BILLING CORNER


Relativity

  • Methodology
  • Correspondence w/ OMA
  • History
  • Resources

Current CANDI Relativity Methodology

Gross Daily Income (GDI): The current CANDI methodology is based on the notion that the relativity between OHIP specialties can be determined by comparing an appropriately adjusted net clinical income per day. Specifically, the methodology starts with the gross daily income (GDI), defined as the average daytime (7AM-5PM), weekday (Monday to Friday) fee-for-service billings per day per physician for each OHIP specialty. This definition excludes weekends, holidays, days with no billings, and after-hour billings during weekdays. The GDI is then adjusted by a set of six modifiers to account for the non-fee-for-service sources of income, frequency of billing, hours of work, overhead, and years of training.

Six Modifiers:
1. The Non-Fee-For-Service Modifier adjusts the GDI (which comprises only the professional fee-for-service payments) to also include non-fee-for-service clinical sources of income, such as alternative payment plans (APP), primary care payments (e.g. Capitation and Comprehensive Care Management fee), Hospital On-Call (HOCC) funding, Workplace Safety and Insurance Board (WSIB) claims, non-fee-for-service psychiatric payments (e.g. mental health sessional fees and psychiatric stipends, Assertive Community Treatment, Divested Provincial Psychiatric Hospitals, Ontario Psychiatric Outreach Program), and Paediatric Hospital Stabilization Fund.
2. The Per Diem Modifier accounts for the fact that some fee-for-service codes are paid for services rendered over an extended period of time (e.g. week, month, or year).
3. The Hours of Work Modifier accounts for differences in the actual hours of work during the daytime weekday period,
4. while the Overhead Modifier adjusts the GDI for expenses that physicians incur for earning their clinical income.
5/6. The last two modifiers, the Opportunity Cost Modifier and the Skill Acquisition Modifier adjust the GDI for foregone income and the value of additional skills, respectively, because of differences in the length of medical training between OHIP specialties.

Adjusted Daily Income: The GDI, adjusted for these six modifiers, is known as the Adjusted Net Daily Income (ANDI) and is calculated for each OHIP specialty and for specialists as a group (the target ANDI). The relativity position of each OHIP specialty is then determined as the ratio of the specialty’s ANDI to the target ANDI. The most recent CANDI results (Comparison of the Average Net Daily Income), for fiscal 2014/15, are presented in Table 1.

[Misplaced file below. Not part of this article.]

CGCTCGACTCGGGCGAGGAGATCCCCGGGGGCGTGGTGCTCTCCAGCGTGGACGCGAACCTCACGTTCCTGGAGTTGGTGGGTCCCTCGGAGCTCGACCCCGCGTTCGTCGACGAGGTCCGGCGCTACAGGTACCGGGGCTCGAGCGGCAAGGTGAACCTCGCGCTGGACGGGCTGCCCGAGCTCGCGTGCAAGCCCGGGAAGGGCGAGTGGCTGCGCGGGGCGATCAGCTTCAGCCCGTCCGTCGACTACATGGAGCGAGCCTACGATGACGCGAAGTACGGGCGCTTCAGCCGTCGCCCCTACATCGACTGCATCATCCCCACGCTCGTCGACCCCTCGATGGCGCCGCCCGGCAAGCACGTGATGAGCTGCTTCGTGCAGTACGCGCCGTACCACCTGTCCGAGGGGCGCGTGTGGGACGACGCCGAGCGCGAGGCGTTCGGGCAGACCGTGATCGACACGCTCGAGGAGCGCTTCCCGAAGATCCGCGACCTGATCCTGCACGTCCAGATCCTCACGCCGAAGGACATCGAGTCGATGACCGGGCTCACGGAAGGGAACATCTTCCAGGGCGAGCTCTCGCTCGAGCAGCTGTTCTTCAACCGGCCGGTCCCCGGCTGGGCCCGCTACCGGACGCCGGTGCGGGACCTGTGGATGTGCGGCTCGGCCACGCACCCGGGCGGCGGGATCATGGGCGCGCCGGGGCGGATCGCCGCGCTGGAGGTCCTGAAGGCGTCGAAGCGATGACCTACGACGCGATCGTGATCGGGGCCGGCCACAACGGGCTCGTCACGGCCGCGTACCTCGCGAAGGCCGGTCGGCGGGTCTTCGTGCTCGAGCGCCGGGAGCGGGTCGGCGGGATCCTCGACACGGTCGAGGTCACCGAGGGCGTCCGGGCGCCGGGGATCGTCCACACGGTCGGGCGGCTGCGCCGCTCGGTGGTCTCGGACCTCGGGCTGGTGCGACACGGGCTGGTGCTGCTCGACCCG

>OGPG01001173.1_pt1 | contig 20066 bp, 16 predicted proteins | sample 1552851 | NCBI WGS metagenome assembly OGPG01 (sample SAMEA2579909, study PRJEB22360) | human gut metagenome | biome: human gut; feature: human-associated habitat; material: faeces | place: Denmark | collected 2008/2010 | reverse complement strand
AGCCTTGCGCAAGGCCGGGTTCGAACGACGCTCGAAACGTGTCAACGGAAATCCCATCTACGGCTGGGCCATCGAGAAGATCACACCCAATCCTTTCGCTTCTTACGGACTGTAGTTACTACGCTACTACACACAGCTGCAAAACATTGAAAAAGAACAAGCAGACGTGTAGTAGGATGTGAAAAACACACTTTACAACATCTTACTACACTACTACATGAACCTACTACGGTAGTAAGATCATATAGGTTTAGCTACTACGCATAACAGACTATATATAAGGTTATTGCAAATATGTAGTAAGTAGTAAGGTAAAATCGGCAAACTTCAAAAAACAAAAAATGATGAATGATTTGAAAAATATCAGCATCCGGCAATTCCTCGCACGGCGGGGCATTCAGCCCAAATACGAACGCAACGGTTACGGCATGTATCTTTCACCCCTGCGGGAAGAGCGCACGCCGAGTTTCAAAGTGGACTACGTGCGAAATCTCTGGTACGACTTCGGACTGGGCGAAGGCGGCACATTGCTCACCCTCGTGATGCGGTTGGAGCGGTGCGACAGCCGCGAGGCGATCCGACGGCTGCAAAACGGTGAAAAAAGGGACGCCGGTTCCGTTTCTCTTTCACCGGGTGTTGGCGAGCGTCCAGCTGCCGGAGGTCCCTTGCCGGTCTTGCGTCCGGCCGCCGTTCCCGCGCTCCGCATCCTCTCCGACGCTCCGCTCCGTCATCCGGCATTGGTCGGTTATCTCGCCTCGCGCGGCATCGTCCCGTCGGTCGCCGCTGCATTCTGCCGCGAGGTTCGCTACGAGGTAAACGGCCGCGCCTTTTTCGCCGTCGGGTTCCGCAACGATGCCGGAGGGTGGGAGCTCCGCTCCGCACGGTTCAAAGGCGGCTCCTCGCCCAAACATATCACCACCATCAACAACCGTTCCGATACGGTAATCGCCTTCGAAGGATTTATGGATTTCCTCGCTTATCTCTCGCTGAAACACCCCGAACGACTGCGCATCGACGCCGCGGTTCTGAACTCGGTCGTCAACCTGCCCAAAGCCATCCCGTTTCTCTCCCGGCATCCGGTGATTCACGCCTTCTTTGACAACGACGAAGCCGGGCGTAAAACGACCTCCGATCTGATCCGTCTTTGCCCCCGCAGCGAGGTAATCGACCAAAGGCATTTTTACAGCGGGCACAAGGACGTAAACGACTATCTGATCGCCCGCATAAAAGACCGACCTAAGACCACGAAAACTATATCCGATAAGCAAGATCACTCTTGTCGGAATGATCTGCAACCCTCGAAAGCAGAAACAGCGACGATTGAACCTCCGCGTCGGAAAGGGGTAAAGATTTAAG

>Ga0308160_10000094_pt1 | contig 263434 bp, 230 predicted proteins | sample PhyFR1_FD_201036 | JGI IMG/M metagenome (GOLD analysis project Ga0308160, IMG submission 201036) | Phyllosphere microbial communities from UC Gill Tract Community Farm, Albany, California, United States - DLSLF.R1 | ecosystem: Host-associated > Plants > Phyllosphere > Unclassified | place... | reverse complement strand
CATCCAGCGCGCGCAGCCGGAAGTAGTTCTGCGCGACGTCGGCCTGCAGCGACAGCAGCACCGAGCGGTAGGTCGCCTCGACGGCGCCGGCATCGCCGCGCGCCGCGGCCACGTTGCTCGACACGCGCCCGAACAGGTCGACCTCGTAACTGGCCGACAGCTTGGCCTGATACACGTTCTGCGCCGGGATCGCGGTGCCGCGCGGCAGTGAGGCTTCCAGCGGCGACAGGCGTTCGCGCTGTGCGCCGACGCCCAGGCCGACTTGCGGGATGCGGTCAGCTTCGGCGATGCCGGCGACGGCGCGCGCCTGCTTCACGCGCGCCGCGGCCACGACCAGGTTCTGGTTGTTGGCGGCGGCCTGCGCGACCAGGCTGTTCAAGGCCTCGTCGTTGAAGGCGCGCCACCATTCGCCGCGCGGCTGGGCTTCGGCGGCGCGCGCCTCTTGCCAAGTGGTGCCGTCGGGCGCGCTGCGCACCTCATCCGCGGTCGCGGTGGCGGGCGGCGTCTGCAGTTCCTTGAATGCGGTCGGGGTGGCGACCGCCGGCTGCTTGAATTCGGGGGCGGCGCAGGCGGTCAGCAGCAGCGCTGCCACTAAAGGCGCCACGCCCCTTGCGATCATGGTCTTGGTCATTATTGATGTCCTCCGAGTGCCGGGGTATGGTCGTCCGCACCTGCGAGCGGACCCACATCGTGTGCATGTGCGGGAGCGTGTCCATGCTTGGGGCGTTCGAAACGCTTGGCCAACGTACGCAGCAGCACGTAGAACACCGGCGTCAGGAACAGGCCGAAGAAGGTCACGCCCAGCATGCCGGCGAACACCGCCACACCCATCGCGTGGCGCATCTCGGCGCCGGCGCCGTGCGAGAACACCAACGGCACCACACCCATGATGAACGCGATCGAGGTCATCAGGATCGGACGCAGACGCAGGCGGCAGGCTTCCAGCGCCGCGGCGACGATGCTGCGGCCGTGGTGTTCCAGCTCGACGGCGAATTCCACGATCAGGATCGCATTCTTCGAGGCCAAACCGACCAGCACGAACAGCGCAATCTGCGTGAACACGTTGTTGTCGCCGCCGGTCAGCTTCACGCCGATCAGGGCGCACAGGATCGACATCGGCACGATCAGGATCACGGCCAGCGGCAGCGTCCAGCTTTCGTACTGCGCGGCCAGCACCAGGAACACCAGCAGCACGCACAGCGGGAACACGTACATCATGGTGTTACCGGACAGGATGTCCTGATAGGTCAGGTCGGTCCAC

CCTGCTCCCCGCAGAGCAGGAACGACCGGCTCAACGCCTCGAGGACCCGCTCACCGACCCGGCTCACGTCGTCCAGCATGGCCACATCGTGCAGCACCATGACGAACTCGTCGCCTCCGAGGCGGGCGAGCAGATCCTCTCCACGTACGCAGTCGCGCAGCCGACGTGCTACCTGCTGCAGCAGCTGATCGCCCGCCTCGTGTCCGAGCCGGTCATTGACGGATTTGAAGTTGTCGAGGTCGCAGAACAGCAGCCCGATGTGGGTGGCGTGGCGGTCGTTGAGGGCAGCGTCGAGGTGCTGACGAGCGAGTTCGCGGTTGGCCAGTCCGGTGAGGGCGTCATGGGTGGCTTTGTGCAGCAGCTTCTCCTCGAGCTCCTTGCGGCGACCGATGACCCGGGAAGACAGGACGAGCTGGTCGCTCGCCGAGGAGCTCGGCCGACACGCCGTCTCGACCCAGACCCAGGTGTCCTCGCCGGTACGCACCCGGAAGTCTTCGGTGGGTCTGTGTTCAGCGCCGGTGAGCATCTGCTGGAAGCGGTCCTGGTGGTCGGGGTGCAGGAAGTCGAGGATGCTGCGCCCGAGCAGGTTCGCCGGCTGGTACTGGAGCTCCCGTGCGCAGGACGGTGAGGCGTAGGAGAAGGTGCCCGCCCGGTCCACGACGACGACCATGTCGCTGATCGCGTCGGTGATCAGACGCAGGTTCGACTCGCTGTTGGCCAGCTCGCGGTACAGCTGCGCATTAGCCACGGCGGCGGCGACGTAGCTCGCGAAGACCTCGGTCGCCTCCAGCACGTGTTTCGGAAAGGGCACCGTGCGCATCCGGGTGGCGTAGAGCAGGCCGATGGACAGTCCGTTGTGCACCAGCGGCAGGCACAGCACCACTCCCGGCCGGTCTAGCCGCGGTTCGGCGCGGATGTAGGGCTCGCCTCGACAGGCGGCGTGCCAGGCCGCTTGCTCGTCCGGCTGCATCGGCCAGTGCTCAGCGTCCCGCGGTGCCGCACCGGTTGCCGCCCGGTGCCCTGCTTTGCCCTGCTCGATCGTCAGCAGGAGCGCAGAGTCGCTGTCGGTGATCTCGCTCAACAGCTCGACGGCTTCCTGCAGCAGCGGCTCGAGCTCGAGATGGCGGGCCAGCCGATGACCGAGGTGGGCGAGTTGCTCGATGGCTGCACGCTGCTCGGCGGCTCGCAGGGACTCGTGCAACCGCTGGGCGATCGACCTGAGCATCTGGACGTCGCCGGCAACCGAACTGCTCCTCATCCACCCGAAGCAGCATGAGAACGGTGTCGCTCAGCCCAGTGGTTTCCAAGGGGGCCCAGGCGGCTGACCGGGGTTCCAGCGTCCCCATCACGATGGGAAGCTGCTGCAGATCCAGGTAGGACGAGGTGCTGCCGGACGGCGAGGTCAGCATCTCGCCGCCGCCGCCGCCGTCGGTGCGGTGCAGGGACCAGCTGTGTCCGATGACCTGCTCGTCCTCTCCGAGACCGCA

October 15, 2017
Re: OMA Relativity Review Initiative Section Consultation Q&A - Section on General Surgery
The RRC has reviewed previous submissions, specific to your section, since 2009 up to October 2017 and have following questions regarding your section’s concerns. RRC is looking for solutions and recommendations for the issues that you have raised in your previous submissions. Please provide answers to the following questions in your presentation.... (The Section on General Surgery sent 3 reps - Drs. C.Vinden, A.Wei, P.Dauphinee - to meet with the OMA Relativity Review Committee on October 16, 2017.)

OMA Q1: In your submissions, you have identified the need to adjust for complexity, intensity and risk in a relativity model. Please explain how would you specifically make these adjustments and what data would be required to make these adjustments?
GenSurg A1: There needs to be a substantial range in the value of the complexity and intensity modifiers. The combination of these modifiers when applied together needs to be large enough to bring down an average physicians income to the level of a nurse practitioners income based on the assumption that low complexity, low intensity tasks can be delegated to a nurse practitioners and a physician that just did tasks that could be delated to a nurse practitioner should earn an equivalent income adjusted for expenses, pension etc. A nurse practitioners ANDI is about $500 per day and the average physicians ANDI is $874. This implies that the range of complexity and intensity modifiers need to range from 0.8 -1.2 such that the combination of a low complexity and low intensity modifier is appropriate.
Complexity: